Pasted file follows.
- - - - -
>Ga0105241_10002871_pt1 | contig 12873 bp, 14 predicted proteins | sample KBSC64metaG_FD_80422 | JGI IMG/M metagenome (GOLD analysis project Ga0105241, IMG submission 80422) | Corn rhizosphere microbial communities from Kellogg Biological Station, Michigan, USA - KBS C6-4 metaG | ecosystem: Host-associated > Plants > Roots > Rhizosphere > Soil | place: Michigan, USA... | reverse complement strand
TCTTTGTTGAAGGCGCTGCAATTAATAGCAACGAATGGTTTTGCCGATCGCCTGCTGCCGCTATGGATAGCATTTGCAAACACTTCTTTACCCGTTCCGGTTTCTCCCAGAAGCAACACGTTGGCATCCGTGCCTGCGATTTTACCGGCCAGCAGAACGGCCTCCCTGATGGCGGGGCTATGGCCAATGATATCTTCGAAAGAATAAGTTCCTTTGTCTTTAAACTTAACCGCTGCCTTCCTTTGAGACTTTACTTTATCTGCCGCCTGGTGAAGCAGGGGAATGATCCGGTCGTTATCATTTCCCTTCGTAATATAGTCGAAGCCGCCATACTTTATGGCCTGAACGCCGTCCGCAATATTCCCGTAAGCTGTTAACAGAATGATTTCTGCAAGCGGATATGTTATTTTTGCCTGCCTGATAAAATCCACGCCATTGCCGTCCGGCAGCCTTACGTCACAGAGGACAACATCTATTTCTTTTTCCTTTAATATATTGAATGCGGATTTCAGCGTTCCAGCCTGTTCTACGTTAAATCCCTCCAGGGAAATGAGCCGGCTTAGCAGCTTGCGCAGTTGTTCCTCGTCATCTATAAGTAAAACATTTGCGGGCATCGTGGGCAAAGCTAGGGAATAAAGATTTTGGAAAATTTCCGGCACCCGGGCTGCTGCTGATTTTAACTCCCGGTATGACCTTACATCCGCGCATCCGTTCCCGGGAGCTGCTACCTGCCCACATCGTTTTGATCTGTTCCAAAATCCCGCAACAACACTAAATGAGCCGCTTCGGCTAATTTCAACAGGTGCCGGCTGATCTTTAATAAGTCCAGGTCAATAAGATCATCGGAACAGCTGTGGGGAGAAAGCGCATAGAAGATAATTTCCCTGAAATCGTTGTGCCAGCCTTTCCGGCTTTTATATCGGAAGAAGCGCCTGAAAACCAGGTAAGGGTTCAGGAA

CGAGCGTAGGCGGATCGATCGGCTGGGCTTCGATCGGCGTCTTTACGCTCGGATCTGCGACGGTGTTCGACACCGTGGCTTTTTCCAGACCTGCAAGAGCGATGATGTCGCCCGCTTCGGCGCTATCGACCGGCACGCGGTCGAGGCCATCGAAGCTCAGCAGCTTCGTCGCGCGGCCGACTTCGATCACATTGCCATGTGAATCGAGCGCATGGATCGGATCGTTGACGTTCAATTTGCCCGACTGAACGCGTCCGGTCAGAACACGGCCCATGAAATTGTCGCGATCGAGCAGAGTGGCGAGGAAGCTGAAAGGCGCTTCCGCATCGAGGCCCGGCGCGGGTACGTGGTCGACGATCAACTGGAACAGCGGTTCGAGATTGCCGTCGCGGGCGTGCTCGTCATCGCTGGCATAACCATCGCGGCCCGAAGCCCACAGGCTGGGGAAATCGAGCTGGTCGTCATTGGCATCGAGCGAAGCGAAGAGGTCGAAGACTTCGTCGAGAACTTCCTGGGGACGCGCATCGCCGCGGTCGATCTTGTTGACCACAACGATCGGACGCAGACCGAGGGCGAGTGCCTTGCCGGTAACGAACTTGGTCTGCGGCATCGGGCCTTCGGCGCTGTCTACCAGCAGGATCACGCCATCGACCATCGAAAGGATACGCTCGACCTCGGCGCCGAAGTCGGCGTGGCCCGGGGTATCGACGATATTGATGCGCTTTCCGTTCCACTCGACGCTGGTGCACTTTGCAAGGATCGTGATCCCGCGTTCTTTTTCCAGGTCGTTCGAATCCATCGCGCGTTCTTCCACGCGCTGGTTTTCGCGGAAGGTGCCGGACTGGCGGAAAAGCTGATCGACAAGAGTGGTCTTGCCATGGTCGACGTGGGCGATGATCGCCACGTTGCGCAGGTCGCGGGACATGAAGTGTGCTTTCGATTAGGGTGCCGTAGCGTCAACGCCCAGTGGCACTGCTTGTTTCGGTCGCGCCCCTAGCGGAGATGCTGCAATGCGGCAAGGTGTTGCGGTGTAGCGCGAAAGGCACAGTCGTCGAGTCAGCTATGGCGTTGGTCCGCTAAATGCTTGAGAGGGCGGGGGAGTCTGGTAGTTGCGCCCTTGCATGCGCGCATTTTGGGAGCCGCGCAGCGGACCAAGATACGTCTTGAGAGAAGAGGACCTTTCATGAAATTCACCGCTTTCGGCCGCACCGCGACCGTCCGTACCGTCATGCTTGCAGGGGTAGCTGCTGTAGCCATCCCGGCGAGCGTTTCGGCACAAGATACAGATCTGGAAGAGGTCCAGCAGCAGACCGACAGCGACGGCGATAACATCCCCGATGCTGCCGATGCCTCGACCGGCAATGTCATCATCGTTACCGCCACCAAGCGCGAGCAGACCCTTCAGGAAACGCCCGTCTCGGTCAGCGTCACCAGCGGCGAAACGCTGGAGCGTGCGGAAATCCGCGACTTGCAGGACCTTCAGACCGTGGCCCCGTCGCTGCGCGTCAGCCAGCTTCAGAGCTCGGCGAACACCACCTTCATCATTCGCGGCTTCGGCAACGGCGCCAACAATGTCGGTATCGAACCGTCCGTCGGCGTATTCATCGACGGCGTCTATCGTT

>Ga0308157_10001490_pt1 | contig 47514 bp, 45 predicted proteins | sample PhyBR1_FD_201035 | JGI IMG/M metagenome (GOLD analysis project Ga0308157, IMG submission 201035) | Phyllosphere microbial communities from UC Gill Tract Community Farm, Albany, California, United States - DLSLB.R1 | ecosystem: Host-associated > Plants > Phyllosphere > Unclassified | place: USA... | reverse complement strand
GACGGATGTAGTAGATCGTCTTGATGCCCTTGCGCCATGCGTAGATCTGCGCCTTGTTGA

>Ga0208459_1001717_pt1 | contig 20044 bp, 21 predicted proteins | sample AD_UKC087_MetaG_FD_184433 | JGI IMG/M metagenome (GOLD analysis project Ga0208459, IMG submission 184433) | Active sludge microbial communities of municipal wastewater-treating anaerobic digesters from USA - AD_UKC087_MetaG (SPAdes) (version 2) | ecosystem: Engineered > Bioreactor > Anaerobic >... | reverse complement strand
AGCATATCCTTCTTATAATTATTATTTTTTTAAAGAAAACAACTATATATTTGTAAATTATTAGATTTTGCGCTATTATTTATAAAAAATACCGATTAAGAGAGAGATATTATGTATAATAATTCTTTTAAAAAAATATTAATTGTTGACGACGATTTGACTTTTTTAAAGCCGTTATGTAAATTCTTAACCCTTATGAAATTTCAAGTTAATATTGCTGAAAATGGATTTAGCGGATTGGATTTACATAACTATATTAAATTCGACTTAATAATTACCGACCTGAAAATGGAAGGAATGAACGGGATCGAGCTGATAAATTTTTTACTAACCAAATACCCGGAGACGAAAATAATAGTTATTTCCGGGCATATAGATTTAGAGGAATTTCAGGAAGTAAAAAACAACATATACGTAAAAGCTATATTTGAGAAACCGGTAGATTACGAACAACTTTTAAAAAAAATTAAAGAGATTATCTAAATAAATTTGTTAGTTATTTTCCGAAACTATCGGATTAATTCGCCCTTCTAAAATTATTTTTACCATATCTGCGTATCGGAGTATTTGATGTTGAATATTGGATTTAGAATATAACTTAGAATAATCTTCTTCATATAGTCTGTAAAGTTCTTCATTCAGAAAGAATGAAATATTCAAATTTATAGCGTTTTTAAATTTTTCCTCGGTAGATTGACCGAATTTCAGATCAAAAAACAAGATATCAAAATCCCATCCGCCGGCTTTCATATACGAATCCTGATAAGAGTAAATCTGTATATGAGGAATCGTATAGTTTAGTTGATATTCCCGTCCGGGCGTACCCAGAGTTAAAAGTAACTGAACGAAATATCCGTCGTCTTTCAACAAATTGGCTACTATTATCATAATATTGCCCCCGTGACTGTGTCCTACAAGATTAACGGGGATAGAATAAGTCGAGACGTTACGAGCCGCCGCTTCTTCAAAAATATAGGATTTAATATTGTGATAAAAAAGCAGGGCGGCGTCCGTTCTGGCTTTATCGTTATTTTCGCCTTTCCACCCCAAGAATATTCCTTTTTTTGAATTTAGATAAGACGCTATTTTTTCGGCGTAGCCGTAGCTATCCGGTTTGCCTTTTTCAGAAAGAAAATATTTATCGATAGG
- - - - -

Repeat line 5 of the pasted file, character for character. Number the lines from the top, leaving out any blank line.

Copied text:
GACGGATGTAGTAGATCGTCTTGATGCCCTTGCGCCATGCGTAGATCTGCGCCTTGTTGA